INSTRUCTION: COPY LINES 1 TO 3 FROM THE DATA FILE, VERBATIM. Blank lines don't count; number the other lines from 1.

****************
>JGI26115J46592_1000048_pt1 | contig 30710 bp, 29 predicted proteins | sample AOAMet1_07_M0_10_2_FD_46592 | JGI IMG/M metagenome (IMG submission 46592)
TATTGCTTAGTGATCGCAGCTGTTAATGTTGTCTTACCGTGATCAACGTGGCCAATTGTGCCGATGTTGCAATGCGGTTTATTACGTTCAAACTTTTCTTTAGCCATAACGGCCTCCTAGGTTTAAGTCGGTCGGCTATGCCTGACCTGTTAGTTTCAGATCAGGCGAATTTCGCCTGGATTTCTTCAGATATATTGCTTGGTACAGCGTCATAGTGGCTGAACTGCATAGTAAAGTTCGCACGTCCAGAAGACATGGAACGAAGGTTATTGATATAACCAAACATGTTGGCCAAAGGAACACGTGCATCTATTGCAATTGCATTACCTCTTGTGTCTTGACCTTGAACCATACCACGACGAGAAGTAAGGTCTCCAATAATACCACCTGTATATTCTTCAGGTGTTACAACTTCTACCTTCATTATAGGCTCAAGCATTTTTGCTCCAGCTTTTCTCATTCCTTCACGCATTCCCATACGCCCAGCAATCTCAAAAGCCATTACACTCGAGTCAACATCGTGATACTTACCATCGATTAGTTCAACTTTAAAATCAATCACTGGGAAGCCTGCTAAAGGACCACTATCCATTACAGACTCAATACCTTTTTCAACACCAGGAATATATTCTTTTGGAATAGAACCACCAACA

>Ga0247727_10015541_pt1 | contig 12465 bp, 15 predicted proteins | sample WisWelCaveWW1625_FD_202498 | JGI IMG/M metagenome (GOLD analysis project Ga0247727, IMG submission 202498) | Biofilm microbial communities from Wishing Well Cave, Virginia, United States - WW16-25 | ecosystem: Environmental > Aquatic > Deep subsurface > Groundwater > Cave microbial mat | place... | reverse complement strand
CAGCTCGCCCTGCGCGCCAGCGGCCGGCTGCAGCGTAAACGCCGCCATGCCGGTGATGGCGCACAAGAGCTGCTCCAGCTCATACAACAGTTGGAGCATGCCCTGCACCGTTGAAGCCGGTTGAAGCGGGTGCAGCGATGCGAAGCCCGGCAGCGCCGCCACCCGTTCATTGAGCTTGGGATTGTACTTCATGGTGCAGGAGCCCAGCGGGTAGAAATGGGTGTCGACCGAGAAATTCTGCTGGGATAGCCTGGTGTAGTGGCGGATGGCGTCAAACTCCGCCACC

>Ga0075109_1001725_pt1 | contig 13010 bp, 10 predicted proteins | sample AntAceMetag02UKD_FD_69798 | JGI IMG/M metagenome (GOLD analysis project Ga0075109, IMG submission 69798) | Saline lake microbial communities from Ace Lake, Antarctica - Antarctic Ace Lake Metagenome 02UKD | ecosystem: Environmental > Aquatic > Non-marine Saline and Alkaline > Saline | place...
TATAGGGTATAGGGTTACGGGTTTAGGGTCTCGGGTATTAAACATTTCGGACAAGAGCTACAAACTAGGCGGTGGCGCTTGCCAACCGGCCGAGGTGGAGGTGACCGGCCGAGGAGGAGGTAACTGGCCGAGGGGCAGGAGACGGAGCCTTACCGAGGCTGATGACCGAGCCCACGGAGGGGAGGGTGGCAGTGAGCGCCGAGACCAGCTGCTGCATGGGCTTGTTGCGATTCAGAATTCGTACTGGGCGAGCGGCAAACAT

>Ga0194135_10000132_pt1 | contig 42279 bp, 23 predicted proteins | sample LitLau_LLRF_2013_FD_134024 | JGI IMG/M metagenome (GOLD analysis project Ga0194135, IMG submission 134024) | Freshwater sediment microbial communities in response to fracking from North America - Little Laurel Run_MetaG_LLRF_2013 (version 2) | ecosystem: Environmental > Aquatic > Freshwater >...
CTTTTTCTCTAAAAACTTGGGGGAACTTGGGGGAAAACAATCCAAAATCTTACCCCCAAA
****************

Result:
>JGI26115J46592_1000048_pt1 | contig 30710 bp, 29 predicted proteins | sample AOAMet1_07_M0_10_2_FD_46592 | JGI IMG/M metagenome (IMG submission 46592)
TATTGCTTAGTGATCGCAGCTGTTAATGTTGTCTTACCGTGATCAACGTGGCCAATTGTGCCGATGTTGCAATGCGGTTTATTACGTTCAAACTTTTCTTTAGCCATAACGGCCTCCTAGGTTTAAGTCGGTCGGCTATGCCTGACCTGTTAGTTTCAGATCAGGCGAATTTCGCCTGGATTTCTTCAGATATATTGCTTGGTACAGCGTCATAGTGGCTGAACTGCATAGTAAAGTTCGCACGTCCAGAAGACATGGAACGAAGGTTATTGATATAACCAAACATGTTGGCCAAAGGAACACGTGCATCTATTGCAATTGCATTACCTCTTGTGTCTTGACCTTGAACCATACCACGACGAGAAGTAAGGTCTCCAATAATACCACCTGTATATTCTTCAGGTGTTACAACTTCTACCTTCATTATAGGCTCAAGCATTTTTGCTCCAGCTTTTCTCATTCCTTCACGCATTCCCATACGCCCAGCAATCTCAAAAGCCATTACACTCGAGTCAACATCGTGATACTTACCATCGATTAGTTCAACTTTAAAATCAATCACTGGGAAGCCTGCTAAAGGACCACTATCCATTACAGACTCAATACCTTTTTCAACACCAGGAATATATTCTTTTGGAATAGAACCACCAACA

>Ga0247727_10015541_pt1 | contig 12465 bp, 15 predicted proteins | sample WisWelCaveWW1625_FD_202498 | JGI IMG/M metagenome (GOLD analysis project Ga0247727, IMG submission 202498) | Biofilm microbial communities from Wishing Well Cave, Virginia, United States - WW16-25 | ecosystem: Environmental > Aquatic > Deep subsurface > Groundwater > Cave microbial mat | place... | reverse complement strand